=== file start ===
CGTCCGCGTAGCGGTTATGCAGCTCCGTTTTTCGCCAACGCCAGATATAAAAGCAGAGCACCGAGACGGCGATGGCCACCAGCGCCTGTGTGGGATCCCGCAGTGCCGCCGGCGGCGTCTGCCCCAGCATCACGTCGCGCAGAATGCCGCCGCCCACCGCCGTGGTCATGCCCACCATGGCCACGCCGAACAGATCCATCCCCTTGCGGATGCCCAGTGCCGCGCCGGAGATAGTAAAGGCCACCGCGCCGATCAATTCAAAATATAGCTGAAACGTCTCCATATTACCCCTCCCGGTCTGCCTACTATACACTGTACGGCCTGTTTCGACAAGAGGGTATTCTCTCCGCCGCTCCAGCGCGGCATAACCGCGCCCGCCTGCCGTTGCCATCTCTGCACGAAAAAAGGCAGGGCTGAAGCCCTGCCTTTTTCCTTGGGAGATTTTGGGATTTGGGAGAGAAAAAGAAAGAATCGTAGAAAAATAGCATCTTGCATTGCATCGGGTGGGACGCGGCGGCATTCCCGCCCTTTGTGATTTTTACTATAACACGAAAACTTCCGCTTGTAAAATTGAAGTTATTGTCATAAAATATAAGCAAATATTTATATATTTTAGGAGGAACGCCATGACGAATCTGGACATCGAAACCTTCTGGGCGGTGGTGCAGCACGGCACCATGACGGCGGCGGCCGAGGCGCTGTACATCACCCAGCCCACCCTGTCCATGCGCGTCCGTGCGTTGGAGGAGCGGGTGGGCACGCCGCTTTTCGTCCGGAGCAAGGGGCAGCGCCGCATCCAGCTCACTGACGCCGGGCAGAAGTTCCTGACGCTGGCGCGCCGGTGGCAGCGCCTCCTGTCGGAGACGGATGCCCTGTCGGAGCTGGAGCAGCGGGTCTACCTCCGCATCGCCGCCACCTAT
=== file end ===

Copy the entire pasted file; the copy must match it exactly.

CGTCCGCGTAGCGGTTATGCAGCTCCGTTTTTCGCCAACGCCAGATATAAAAGCAGAGCACCGAGACGGCGATGGCCACCAGCGCCTGTGTGGGATCCCGCAGTGCCGCCGGCGGCGTCTGCCCCAGCATCACGTCGCGCAGAATGCCGCCGCCCACCGCCGTGGTCATGCCCACCATGGCCACGCCGAACAGATCCATCCCCTTGCGGATGCCCAGTGCCGCGCCGGAGATAGTAAAGGCCACCGCGCCGATCAATTCAAAATATAGCTGAAACGTCTCCATATTACCCCTCCCGGTCTGCCTACTATACACTGTACGGCCTGTTTCGACAAGAGGGTATTCTCTCCGCCGCTCCAGCGCGGCATAACCGCGCCCGCCTGCCGTTGCCATCTCTGCACGAAAAAAGGCAGGGCTGAAGCCCTGCCTTTTTCCTTGGGAGATTTTGGGATTTGGGAGAGAAAAAGAAAGAATCGTAGAAAAATAGCATCTTGCATTGCATCGGGTGGGACGCGGCGGCATTCCCGCCCTTTGTGATTTTTACTATAACACGAAAACTTCCGCTTGTAAAATTGAAGTTATTGTCATAAAATATAAGCAAATATTTATATATTTTAGGAGGAACGCCATGACGAATCTGGACATCGAAACCTTCTGGGCGGTGGTGCAGCACGGCACCATGACGGCGGCGGCCGAGGCGCTGTACATCACCCAGCCCACCCTGTCCATGCGCGTCCGTGCGTTGGAGGAGCGGGTGGGCACGCCGCTTTTCGTCCGGAGCAAGGGGCAGCGCCGCATCCAGCTCACTGACGCCGGGCAGAAGTTCCTGACGCTGGCGCGCCGGTGGCAGCGCCTCCTGTCGGAGACGGATGCCCTGTCGGAGCTGGAGCAGCGGGTCTACCTCCGCATCGCCGCCACCTAT